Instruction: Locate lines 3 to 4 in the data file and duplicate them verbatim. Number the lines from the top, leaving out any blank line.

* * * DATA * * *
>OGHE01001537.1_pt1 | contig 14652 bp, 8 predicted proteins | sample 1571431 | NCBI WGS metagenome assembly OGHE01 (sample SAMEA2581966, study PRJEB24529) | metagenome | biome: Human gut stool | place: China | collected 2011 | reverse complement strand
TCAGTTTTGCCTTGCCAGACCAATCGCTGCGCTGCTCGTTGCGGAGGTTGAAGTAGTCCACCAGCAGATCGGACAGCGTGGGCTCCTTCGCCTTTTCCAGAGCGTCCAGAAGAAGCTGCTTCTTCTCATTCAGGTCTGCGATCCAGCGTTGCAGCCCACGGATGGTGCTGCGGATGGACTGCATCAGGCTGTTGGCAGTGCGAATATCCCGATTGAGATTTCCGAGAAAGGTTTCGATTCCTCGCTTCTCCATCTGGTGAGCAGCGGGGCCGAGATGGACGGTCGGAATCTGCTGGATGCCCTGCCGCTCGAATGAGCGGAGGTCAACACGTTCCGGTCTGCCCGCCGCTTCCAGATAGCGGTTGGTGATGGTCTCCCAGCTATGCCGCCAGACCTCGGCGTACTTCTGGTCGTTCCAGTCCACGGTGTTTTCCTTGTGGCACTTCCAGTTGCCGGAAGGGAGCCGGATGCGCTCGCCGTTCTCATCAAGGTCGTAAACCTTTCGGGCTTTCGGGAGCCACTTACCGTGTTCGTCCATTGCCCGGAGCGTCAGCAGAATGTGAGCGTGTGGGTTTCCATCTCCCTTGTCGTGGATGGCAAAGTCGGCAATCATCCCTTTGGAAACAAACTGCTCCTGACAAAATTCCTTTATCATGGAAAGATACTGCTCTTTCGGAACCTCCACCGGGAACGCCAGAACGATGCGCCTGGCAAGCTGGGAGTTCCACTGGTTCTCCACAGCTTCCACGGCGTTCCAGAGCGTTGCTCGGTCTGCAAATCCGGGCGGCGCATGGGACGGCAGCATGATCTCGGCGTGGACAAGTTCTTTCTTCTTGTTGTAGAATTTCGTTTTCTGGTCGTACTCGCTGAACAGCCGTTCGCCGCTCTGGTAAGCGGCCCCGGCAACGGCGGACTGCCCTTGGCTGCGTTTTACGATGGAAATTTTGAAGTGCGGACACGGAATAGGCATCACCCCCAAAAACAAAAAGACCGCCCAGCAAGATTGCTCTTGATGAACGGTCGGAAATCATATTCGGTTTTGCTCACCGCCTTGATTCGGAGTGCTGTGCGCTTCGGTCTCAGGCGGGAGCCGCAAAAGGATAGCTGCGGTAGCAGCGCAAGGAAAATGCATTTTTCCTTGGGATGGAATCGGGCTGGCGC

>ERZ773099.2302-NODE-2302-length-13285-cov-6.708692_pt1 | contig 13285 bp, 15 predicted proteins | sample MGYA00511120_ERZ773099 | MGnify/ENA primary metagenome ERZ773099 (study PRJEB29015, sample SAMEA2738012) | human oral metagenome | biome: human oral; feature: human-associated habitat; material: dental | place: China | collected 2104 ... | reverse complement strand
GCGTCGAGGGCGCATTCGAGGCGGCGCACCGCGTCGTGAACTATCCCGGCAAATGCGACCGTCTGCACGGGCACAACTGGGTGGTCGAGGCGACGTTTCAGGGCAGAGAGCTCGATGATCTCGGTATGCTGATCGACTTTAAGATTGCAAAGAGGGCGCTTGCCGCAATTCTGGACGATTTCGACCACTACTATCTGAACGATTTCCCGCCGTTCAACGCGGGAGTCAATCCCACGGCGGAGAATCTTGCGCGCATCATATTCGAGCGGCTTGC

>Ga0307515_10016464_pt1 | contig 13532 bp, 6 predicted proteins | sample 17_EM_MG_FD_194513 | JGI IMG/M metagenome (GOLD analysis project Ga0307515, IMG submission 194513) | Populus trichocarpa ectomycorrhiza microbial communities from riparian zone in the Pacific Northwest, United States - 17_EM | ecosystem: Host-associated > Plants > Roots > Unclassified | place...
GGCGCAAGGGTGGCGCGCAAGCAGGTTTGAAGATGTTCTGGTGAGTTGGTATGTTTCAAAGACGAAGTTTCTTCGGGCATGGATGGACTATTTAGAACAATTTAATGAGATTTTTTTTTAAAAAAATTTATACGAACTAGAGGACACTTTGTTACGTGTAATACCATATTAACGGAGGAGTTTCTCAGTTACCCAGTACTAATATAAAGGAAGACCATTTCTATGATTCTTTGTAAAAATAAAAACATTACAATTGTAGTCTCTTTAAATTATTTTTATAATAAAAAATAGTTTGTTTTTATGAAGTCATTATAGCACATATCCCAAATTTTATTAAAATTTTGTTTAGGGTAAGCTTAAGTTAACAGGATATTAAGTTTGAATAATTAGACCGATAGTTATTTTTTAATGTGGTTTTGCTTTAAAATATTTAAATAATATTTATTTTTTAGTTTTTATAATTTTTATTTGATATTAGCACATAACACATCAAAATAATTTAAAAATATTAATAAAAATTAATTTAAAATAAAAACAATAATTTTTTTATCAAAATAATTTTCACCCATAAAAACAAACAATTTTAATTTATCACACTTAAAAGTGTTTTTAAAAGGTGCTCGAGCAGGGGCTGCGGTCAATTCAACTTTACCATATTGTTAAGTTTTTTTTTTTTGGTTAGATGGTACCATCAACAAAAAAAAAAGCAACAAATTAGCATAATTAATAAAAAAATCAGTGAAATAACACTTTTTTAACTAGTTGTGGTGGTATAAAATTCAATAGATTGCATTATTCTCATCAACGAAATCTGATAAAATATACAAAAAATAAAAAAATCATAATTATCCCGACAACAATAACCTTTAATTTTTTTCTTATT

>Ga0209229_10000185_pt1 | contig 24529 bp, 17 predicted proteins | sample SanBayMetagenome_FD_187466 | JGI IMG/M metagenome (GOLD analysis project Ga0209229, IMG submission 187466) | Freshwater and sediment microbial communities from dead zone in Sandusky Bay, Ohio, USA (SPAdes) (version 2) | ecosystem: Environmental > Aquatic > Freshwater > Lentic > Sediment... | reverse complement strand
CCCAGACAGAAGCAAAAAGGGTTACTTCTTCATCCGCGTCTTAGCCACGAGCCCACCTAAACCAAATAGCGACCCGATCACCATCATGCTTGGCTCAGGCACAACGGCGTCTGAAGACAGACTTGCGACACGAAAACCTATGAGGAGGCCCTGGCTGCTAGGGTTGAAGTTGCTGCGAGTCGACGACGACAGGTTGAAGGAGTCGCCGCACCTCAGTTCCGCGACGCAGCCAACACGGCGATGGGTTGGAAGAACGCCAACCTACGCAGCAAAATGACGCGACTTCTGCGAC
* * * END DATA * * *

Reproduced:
>ERZ773099.2302-NODE-2302-length-13285-cov-6.708692_pt1 | contig 13285 bp, 15 predicted proteins | sample MGYA00511120_ERZ773099 | MGnify/ENA primary metagenome ERZ773099 (study PRJEB29015, sample SAMEA2738012) | human oral metagenome | biome: human oral; feature: human-associated habitat; material: dental | place: China | collected 2104 ... | reverse complement strand
GCGTCGAGGGCGCATTCGAGGCGGCGCACCGCGTCGTGAACTATCCCGGCAAATGCGACCGTCTGCACGGGCACAACTGGGTGGTCGAGGCGACGTTTCAGGGCAGAGAGCTCGATGATCTCGGTATGCTGATCGACTTTAAGATTGCAAAGAGGGCGCTTGCCGCAATTCTGGACGATTTCGACCACTACTATCTGAACGATTTCCCGCCGTTCAACGCGGGAGTCAATCCCACGGCGGAGAATCTTGCGCGCATCATATTCGAGCGGCTTGC